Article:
Strategic planning is a systematic process through which an organization agrees on and builds commitment to priorities that are essential to its mission and responsive to the operating environment.
Developing a strategic plan depends on the following: leadership, organizational culture, complexity of the organization’s environment, size, expertise of planners, etc.
Organizational Culture: An Example The University of Southeastern Philippines (USeP) is a community of scholars that values: U nity S tewardship E xcellence P rofessionalism As a Learning Organization, we shall demonstrate PROFESSIONALISM in all our dealings promote UNITY among us and our stakeholders harness STEWARDSHIP in managing our resources in order to exemplify EXCELLENCE in Instruction, Research, Extension, Production, and Development
VISION – the utopian outcome - focus on the outcome, not the action that will bring you there.
A PREMIER UNIVERSITY IN THE ASEAN REGION
By becoming a premier university in the ASEAN Region, the USEP shall be a center of excellence and development, responsive and adaptive to fast-changing environments. USEP shall also be known as the leading university in the country that fosters innovation and applies knowledge to create value towards social, economic, and technological developments.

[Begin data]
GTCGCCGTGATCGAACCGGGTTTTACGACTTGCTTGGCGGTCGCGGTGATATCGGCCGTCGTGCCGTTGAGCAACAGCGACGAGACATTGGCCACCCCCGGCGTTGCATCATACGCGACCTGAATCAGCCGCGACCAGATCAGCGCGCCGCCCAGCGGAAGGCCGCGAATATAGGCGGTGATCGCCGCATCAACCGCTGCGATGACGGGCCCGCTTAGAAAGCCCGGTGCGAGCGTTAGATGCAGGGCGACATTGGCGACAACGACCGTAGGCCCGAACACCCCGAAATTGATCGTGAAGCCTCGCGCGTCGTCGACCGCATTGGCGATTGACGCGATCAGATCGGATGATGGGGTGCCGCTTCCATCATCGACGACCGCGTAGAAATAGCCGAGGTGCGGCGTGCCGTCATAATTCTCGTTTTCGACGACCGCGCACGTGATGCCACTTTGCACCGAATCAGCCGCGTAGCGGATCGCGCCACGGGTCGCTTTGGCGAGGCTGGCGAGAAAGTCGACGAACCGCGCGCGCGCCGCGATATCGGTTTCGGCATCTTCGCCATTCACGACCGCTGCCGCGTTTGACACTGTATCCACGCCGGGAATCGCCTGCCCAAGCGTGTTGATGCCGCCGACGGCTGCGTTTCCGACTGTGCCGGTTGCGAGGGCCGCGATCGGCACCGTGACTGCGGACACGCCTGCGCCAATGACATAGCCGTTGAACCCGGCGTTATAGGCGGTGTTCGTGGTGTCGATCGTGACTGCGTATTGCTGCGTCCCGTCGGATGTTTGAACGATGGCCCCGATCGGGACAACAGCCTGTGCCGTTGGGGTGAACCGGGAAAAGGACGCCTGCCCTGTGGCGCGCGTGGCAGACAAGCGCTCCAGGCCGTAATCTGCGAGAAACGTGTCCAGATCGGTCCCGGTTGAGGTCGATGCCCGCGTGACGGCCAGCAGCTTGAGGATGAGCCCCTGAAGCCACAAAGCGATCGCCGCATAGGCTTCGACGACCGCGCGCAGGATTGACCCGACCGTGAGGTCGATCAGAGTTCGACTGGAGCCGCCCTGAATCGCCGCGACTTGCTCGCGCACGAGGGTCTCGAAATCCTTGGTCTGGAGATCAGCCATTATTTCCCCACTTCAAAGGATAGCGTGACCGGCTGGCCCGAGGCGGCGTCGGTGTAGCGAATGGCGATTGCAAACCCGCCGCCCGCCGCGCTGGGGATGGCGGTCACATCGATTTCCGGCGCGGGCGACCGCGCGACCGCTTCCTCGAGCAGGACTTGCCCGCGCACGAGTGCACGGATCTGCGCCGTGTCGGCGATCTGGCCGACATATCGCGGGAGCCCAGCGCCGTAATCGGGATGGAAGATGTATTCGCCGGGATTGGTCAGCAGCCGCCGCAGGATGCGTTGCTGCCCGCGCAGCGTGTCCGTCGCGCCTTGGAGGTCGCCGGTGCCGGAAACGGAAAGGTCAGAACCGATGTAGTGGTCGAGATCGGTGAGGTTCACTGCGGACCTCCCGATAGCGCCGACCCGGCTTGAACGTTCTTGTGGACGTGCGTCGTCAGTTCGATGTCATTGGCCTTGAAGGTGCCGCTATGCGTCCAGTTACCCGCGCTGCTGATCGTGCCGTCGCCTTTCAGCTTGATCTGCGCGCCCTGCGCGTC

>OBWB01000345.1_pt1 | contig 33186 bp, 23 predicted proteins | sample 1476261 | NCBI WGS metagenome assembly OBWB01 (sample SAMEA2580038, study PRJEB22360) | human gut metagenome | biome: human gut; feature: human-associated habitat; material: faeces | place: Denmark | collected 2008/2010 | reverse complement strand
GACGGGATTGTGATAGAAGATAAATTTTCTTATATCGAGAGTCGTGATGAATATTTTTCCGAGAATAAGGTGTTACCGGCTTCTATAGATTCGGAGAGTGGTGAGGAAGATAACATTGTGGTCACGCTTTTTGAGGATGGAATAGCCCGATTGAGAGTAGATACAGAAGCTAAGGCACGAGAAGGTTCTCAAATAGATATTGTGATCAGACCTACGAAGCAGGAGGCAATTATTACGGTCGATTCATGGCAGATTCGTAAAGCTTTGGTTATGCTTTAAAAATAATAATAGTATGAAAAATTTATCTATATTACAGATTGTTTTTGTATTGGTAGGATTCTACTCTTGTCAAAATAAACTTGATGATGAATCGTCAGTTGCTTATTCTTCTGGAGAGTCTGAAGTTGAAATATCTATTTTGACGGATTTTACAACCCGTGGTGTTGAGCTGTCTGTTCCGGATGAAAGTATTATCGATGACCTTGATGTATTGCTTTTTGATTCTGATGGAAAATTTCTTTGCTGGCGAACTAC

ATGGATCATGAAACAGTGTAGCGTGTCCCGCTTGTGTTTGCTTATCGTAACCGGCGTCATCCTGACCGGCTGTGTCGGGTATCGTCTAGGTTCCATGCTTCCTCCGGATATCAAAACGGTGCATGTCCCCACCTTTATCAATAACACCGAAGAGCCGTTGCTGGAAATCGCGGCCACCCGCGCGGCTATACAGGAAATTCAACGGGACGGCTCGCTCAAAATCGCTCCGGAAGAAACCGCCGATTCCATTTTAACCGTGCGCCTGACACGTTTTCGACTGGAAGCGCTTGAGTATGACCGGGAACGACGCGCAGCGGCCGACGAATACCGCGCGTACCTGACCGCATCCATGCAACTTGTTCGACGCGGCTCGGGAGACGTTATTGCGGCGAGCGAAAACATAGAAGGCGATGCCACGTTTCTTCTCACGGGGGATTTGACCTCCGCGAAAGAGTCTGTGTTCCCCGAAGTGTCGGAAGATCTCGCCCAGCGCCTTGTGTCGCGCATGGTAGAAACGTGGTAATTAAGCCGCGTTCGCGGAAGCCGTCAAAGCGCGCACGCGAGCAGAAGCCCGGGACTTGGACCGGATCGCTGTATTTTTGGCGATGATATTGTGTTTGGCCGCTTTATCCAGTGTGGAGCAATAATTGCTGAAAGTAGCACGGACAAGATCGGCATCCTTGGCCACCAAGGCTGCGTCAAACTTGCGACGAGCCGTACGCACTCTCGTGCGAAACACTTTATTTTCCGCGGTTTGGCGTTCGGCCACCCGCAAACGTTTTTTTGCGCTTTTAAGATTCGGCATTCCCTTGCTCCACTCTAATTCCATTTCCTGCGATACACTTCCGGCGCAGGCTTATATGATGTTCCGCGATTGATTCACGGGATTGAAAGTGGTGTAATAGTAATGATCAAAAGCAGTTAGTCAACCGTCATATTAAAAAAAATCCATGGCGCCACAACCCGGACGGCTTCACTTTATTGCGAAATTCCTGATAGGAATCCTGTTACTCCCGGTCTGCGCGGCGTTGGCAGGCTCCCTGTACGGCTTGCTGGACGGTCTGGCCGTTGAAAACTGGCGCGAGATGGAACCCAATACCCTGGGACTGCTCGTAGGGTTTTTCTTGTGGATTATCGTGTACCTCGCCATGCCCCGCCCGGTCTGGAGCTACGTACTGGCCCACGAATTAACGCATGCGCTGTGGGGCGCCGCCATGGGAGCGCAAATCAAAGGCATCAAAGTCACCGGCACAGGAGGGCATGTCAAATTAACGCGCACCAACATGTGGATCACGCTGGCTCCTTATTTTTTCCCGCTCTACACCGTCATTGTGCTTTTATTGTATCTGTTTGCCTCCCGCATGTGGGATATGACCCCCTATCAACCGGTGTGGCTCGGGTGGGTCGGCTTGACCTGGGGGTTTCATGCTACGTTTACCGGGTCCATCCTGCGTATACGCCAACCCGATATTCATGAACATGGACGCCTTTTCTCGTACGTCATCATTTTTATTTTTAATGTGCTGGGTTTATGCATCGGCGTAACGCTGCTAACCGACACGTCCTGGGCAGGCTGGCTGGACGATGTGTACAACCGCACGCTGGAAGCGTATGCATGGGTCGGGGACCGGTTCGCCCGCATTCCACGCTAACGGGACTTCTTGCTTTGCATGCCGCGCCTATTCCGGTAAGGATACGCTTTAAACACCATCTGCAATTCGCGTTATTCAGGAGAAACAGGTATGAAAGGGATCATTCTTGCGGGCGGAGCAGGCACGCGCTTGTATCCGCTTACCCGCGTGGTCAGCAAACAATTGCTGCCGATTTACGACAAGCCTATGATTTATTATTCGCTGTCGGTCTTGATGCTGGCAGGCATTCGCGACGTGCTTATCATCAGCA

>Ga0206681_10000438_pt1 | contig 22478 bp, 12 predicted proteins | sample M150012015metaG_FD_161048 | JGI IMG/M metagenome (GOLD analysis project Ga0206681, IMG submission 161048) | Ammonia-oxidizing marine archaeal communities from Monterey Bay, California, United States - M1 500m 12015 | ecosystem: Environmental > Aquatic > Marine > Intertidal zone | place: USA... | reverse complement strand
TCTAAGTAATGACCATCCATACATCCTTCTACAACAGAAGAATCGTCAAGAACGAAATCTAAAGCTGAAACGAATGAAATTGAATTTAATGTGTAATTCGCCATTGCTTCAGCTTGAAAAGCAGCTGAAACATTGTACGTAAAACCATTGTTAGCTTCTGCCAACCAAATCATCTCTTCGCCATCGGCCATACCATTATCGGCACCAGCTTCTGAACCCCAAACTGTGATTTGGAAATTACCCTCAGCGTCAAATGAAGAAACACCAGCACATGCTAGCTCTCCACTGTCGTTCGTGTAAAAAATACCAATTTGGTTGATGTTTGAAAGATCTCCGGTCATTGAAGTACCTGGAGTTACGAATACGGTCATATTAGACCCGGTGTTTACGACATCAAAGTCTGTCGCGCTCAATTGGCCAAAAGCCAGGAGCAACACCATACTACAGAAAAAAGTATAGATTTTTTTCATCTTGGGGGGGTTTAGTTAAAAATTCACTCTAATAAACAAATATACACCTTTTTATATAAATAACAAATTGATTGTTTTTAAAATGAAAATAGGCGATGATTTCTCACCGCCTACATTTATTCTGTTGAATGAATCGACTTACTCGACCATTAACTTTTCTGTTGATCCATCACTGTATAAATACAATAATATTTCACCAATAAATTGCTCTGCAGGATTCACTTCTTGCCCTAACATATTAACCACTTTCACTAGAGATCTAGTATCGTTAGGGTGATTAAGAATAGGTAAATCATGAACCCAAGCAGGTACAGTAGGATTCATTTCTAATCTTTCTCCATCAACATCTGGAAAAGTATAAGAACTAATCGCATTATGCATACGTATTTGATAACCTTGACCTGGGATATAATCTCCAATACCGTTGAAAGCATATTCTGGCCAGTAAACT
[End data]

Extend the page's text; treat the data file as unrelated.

Have each person spend some personal time and write down their goals for the project or organization: what would each person like to accomplish or see happen? What would be the outcome of all of these actions?
Share with group and take note of commonalities
Decide on a catchy vision that describes how your project or organization will leave the world a better place.
Together, create a captivating sentence or two that describes how your organization or project will achieve your vision. Be sure to include the audience you’re working with, and the actions you’ll take.
It often helps to come up with ideas in smaller groups, and bring them back to the whole group to pick out the pieces you like best from all the ideas.
How will you know if you’ve been successful? Brainstorm a list of things that will help define your success, both at the end and throughout your project. For instance, will it be the number of people who attend an event? Will it be the number of volunteers who are showing up to meetings through the planning process?
A strategic plan is always meant to be flexible; if you aren’t on track don’t despair!
You may have to adjust your goals to be more realistic or look for other ways of achieving them, but the strategic plan can help you be proactive about this.
More time is always better for a strategic plan – but you may need to break it down into 2 sessions to keep people’s sanity in tact. Getting as far as a SWOT analysis may be enough for one day, and then you can start fresh in looking at your goals and objectives.
EVERYONE in your group should be involved, and make sure you have ample time and a comfortable space to do it in.